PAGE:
Waldorf Education & Use of Media
The New York Times sparked national media coverage with its front page story on why Silicon Valley parents are turning to Waldorf education. “Preparing for Life” picks up where that story left off. The video takes viewers inside the Waldorf School of the Peninsula where the focus is on developing the capacities for creativity, resilience, innovative thinking, and social and emotional intelligence over rote learning.
More articles about Waldorf education and technology use:
- A “No Technology” School: The Waldorf Approach, Seattle Refined, September 16, 2014
- Off the treadmill? Seattle’s Waldorf high school defies tech’s sweep, Seattle Times, August 30, 2014
- Unplugged Schools (Orion)
Play- and Nature-based Curriculum
Play-based early education and increased time in natural spaces is getting a lot of press recently. Forest kindergartens include both.
More resources on the importance of play and time in nature:
- Taking Play Seriously (New York Times February 17, 2008)
- Old-fashioned Play builds Serious Skills (NPR)
- Nature Deficit Disorder (NPR)
Comparisons with Mainstream Education
One Chicago radio station put out a call for student stories about education, and highlighted one student who grew up in Waldorf education before transferring to a public high school.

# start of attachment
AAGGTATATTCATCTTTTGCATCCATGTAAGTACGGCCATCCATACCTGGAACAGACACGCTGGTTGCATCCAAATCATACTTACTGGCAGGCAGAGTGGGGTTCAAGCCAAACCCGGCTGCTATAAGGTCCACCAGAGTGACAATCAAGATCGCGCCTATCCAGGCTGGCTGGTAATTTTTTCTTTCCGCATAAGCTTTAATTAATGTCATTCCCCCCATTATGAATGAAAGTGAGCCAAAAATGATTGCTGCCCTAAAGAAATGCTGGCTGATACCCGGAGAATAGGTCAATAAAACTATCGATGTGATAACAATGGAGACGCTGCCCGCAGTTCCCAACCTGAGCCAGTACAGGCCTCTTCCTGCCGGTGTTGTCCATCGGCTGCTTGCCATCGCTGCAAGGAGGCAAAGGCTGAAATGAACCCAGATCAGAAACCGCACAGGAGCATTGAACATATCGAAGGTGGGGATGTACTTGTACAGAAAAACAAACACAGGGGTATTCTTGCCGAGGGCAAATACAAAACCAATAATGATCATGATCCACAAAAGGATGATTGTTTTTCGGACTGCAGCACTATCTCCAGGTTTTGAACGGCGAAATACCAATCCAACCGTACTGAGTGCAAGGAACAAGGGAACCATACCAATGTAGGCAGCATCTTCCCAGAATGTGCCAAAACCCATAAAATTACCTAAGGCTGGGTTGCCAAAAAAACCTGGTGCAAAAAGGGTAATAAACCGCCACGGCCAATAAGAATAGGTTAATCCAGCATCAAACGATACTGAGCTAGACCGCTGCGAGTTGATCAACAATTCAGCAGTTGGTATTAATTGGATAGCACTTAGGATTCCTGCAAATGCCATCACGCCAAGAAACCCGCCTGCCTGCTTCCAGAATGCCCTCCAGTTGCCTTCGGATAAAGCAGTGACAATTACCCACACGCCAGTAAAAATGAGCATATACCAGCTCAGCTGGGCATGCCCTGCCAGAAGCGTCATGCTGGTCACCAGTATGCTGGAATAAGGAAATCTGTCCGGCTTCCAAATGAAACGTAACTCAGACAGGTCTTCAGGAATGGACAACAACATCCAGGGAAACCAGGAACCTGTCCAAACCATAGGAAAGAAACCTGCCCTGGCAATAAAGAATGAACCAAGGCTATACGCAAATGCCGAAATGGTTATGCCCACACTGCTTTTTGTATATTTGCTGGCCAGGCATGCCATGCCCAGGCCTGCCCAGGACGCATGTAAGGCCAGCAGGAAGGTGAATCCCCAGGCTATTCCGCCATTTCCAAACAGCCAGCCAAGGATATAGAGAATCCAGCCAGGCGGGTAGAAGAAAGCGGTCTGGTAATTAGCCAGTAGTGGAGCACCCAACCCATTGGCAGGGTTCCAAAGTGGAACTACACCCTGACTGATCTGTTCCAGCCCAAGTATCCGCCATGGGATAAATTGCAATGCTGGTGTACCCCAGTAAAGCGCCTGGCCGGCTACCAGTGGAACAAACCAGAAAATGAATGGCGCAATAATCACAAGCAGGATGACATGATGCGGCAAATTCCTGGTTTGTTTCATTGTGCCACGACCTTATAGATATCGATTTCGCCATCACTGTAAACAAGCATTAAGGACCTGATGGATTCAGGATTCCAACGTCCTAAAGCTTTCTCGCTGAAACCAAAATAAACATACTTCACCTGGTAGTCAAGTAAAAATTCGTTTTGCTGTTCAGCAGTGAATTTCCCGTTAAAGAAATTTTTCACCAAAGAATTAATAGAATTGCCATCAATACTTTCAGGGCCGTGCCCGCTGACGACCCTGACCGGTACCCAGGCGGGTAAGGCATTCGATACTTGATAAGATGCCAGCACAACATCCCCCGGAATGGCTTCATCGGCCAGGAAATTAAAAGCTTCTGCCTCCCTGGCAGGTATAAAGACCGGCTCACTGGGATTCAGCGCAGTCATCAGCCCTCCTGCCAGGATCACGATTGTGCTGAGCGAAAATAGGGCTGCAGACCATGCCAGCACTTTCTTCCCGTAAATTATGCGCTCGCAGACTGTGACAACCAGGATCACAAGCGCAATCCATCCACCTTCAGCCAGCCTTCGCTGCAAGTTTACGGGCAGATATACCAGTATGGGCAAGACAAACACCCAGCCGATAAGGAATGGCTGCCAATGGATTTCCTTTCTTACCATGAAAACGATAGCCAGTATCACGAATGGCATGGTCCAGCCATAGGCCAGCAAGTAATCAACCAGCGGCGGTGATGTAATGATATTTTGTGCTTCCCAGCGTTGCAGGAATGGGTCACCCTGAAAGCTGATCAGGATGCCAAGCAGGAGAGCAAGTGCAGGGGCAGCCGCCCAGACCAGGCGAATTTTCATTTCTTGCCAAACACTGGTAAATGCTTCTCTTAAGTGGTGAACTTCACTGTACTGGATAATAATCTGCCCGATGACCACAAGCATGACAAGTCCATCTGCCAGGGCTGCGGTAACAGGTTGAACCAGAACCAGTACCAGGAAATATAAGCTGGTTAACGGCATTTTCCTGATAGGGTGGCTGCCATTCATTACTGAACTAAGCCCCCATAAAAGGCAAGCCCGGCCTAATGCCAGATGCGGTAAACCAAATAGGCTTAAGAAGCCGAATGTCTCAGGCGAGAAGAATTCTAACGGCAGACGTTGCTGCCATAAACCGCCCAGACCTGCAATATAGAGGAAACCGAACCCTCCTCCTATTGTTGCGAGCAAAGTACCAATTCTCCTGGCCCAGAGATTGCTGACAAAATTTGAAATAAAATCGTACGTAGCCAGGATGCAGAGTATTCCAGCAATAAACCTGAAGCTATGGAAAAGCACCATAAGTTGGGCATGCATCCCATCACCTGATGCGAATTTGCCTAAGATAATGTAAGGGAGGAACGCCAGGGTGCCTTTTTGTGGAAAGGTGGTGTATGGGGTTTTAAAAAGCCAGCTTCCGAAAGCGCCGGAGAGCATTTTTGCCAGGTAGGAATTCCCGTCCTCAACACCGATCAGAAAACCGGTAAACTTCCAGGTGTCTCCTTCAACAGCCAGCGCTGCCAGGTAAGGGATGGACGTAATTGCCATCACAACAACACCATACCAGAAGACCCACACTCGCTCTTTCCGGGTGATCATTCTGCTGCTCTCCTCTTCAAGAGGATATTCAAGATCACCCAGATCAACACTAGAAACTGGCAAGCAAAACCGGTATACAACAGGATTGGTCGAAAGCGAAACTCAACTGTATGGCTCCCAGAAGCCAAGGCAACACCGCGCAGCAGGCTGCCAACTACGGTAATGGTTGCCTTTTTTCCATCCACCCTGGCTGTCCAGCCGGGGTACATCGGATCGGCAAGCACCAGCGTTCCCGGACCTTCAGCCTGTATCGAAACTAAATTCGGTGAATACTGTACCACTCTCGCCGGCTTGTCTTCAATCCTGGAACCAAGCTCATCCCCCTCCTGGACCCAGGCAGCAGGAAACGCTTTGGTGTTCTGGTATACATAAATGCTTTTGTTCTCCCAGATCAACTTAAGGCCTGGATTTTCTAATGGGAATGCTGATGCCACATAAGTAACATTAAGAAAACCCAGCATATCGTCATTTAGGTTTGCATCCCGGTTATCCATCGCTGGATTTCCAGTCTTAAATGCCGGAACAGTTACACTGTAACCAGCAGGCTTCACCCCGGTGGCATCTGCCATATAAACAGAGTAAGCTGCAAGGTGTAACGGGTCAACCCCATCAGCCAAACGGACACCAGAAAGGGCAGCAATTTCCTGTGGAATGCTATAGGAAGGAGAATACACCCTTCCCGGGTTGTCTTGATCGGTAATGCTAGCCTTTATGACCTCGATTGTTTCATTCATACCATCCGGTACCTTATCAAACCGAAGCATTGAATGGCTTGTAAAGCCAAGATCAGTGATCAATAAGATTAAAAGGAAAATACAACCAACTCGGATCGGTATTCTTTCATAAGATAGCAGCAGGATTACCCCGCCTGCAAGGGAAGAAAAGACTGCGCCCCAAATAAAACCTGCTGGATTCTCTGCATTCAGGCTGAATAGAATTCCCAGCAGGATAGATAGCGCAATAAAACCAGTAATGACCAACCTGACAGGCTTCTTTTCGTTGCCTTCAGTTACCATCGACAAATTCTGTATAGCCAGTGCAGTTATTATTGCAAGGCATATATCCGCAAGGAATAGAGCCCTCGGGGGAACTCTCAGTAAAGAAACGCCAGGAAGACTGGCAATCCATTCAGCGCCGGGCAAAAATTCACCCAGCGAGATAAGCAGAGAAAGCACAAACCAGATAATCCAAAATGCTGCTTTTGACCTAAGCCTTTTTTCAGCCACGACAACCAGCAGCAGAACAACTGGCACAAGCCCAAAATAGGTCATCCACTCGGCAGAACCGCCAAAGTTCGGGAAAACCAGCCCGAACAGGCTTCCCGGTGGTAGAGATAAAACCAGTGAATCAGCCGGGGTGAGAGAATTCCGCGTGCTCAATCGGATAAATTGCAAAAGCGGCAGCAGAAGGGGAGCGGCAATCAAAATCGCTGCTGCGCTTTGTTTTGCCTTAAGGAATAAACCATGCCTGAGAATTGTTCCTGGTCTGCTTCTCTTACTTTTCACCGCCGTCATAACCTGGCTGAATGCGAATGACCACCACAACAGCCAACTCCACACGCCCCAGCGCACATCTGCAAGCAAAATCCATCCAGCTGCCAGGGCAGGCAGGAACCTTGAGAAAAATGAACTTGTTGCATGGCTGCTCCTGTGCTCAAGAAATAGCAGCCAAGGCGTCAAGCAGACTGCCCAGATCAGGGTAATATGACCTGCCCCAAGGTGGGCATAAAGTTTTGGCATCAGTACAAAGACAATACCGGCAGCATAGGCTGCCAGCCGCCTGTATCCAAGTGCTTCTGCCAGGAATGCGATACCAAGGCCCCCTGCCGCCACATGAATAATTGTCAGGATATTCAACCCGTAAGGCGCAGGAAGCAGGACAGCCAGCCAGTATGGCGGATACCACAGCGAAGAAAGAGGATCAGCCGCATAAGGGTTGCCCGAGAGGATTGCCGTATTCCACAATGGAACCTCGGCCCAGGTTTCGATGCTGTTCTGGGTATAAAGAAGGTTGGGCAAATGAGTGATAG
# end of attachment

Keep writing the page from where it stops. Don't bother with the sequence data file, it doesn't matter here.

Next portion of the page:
More articles looking at problems in mainstream education:
- Kindergarten Cram (New York Times May 3, 2009)
- Deskercise: Staying Jazzed and Focused at School (NPR Broadcast)
- Why are School-age boys struggling?
Waldorf Education Organizations
- Why Waldorf Works
This website by the Association of Waldorf Schools of North America includes a wide variety of resources about Waldorf education.
- Waldorf Today
This website offers news about Waldorf education from around the world.
WECAN, the Waldorf Earty Childhood Association of North America, offers resources focusing on Waldorf education for kindergarten, preschool, and younger ages.
- Camphill Academy
The Camphill Academy is a community of learning rooted in the work of the Camphill Movement, an international network of intentional communities including individuals with disabilities. Camphill communities practice shared living, cooperative work, and education on the basis of a spiritual-scientific understanding of the human being, as developed in Rudolf Steiner’s (1861-1925) anthroposophy and in community-building principles developed by Karl Koenig (1902-1966).